More palliative care services needed for rural and regional Australia

Leading palliative care specialist, Professor Rod MacLeod, has called for more palliative care funding and equitable access to palliative care services in rural and regional areas, on the eve of his departure from Australia.

“Until adequate palliative care services are provided throughout Australia, it makes no sense to talk about the need for euthanasia or Physician Assisted Suicide (PAS),” he said.

Prof MacLeod, who has around 30 years' experience working in palliative care medicine in Britain, New Zealand and Australia, is returning to his homeland of New Zealand. Speaking before he left, Prof MacLeod said there would be less focus and less call for euthanasia in Australia, if people understood what good palliative care can do.

“Palliative care is about supporting the living – its aim is to improve the quality of life for the person who is dying. Good palliative care attends to the psychological, spiritual and physical needs of the person and their family.

“It is about living well – not waiting to be dead. In palliative care, we try to rekindle hope. People often first come to us feeling hopeless – but everybody can have something to hope for.”

Prof MacLeod said specialist palliative care services in many rural and regional areas of Australia were inadequate and the provision of around the clock services was limited despite many people trying hard to get improvements funded.

“Where you live should not determine the quality of palliative care you receive when you die. But many rural areas throughout Australia rely on GPs and community nurses for after-hours care, many of whom are not appropriately trained in the provision of palliative care.”

He said Australia could do better in the provision of palliative care for indigenous people and that services needed to adapt to cater to people of different faiths and cultures.

“New Zealand does this better than Australia – and we can learn from them.”

Prof MacLeod said Australia also fell behind when compared to many international countries on having the choice to die at home.

“Australian home deaths occur at less than half the rate of countries like Ireland, France, the USA and New Zealand, yet many Australians would prefer to die at home if they could.”

He said the Palliative Care Home Support Program (PCHSP), that has run since late 2013, has delivered some tremendous results helping more than 1991 people and teaching over 750 care workers about palliative care throughout NSW.

“I am truly proud of the work that we have done in growing palliative care over the past five years. But there is more to do.”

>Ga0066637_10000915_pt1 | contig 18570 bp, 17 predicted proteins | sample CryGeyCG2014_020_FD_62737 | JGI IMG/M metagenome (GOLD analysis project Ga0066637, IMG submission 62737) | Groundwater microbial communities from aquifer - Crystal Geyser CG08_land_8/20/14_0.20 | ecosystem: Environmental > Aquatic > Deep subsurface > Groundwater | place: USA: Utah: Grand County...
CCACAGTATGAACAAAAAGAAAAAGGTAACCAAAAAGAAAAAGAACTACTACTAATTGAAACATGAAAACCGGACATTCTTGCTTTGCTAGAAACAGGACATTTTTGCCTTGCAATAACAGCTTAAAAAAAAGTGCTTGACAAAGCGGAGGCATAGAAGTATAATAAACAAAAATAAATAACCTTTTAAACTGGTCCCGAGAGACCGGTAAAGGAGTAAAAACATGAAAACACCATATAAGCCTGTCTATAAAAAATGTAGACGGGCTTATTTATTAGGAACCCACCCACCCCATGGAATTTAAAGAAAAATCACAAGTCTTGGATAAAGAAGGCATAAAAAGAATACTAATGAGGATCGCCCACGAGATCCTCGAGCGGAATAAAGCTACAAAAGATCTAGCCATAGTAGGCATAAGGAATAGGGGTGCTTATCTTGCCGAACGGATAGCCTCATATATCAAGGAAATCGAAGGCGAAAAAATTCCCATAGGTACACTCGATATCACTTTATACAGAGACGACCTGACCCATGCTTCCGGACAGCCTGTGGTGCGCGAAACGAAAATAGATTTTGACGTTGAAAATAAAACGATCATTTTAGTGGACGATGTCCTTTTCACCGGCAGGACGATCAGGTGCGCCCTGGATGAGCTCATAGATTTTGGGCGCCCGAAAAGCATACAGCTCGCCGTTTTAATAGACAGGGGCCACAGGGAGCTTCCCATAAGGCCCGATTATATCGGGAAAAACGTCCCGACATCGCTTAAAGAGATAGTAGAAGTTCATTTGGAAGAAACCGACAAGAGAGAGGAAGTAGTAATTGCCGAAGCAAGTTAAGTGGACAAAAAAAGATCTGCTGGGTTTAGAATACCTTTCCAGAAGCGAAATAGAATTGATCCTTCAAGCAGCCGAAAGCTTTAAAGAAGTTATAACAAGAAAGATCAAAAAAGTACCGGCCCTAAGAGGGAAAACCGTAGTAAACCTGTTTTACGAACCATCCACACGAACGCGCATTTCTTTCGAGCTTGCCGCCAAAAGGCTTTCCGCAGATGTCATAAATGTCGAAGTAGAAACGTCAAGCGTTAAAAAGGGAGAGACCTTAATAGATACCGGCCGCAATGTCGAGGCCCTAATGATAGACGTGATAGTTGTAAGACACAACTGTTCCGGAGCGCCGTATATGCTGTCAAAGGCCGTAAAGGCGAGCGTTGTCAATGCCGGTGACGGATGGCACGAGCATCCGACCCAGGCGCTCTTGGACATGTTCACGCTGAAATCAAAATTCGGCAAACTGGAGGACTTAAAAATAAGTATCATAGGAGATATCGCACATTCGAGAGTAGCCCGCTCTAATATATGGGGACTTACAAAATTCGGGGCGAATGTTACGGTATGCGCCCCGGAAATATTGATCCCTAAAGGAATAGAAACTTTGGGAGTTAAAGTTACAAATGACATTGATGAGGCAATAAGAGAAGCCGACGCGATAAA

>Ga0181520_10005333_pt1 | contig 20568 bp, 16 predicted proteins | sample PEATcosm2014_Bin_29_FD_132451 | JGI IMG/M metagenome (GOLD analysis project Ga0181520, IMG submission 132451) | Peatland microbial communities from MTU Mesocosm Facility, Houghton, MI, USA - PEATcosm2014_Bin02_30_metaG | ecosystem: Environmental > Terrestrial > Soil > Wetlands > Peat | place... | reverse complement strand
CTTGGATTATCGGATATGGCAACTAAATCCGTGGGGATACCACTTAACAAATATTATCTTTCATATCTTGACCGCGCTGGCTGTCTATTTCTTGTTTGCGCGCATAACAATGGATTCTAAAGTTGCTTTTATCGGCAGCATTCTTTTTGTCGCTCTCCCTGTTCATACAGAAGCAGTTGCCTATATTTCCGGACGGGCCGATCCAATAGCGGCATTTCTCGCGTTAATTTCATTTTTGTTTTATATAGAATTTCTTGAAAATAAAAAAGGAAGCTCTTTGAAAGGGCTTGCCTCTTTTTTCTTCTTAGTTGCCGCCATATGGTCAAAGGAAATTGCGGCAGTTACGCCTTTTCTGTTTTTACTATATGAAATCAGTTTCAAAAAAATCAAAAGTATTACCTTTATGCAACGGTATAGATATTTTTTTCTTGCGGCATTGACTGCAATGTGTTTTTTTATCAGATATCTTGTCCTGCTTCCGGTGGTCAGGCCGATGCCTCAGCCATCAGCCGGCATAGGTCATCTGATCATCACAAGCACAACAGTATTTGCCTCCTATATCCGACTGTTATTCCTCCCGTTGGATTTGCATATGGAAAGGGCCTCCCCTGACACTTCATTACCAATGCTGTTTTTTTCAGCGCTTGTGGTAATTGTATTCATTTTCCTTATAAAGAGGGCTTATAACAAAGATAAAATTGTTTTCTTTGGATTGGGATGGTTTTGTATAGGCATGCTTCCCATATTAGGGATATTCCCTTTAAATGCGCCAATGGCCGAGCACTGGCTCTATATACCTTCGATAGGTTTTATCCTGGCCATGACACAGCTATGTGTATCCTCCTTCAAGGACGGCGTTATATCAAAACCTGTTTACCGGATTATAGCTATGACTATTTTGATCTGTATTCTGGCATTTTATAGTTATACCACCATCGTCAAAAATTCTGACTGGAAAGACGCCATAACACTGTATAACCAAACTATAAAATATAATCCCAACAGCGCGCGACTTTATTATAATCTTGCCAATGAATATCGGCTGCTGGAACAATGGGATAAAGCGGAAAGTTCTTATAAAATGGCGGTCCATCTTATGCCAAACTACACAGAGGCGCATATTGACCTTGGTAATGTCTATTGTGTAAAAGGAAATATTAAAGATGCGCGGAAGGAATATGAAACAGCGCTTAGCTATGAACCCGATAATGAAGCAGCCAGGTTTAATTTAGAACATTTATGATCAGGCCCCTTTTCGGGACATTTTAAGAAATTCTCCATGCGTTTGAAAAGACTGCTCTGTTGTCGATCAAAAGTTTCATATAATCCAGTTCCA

And his advice to someone who has a relative or close friend dying: “Try not to be afraid – sit down and give them time."

Recommendations for better palliative care services nationally

1) Provide education in palliative care training for all relevant health professionals.

“There should be more education in palliative care for all relevant health professionals, and palliative care training modules should be included in all relevant university courses. Ensuring proper training about palliative care among health professionals makes for a far better experience in palliative care.”

2) Promote the uptake of advance care planning across all sectors (primary, acute and aged care) and address any barriers to its uptake.

“It is essential to promote the uptake of advance care planning across the health system so that people can give this important time of their lives due consideration. Writing a will, planning for how and where you want to die – these are all issues that require thought, time and courage.”

3) Develop and implement a national public awareness campaign, funded by the Federal Government, encouraging people to talk about how they would like to die.

“A national conversation on how we want to die needs to happen to help us make better informed choices about the end of life. The Federal Government should fund a public awareness campaign encouraging people to talk about how they would like to die, which would also lead to a better national dialogue around issues of euthanasia and physician-assisted suicide (PAS).”

4) Ensure there is sufficient funding and resources to support palliative care initiatives and programs.

“Funding for palliative care programs and integration of existing services is crucial – so all Australians have access to the same services. A good example is the NSW PCHSP program which provides assistance for people wanting to die at home – this should be made available in all States and Territories.”

Professor Roderick MacLeod, is a Senior Staff Specialist in Palliative Care with HammondCare and Conjoint Professor in Palliative Care Medicine at The University of Sydney. Prof MacLeod will remain as a consultant with HammondCare.

HammondCare provides palliative care services in the community, hospitals, aged care homes and through the home support program. It also provides and education and training on palliative care and hosts an online educational resource:

Last financial year, HammondCare supported 2,600 people through its palliative care services.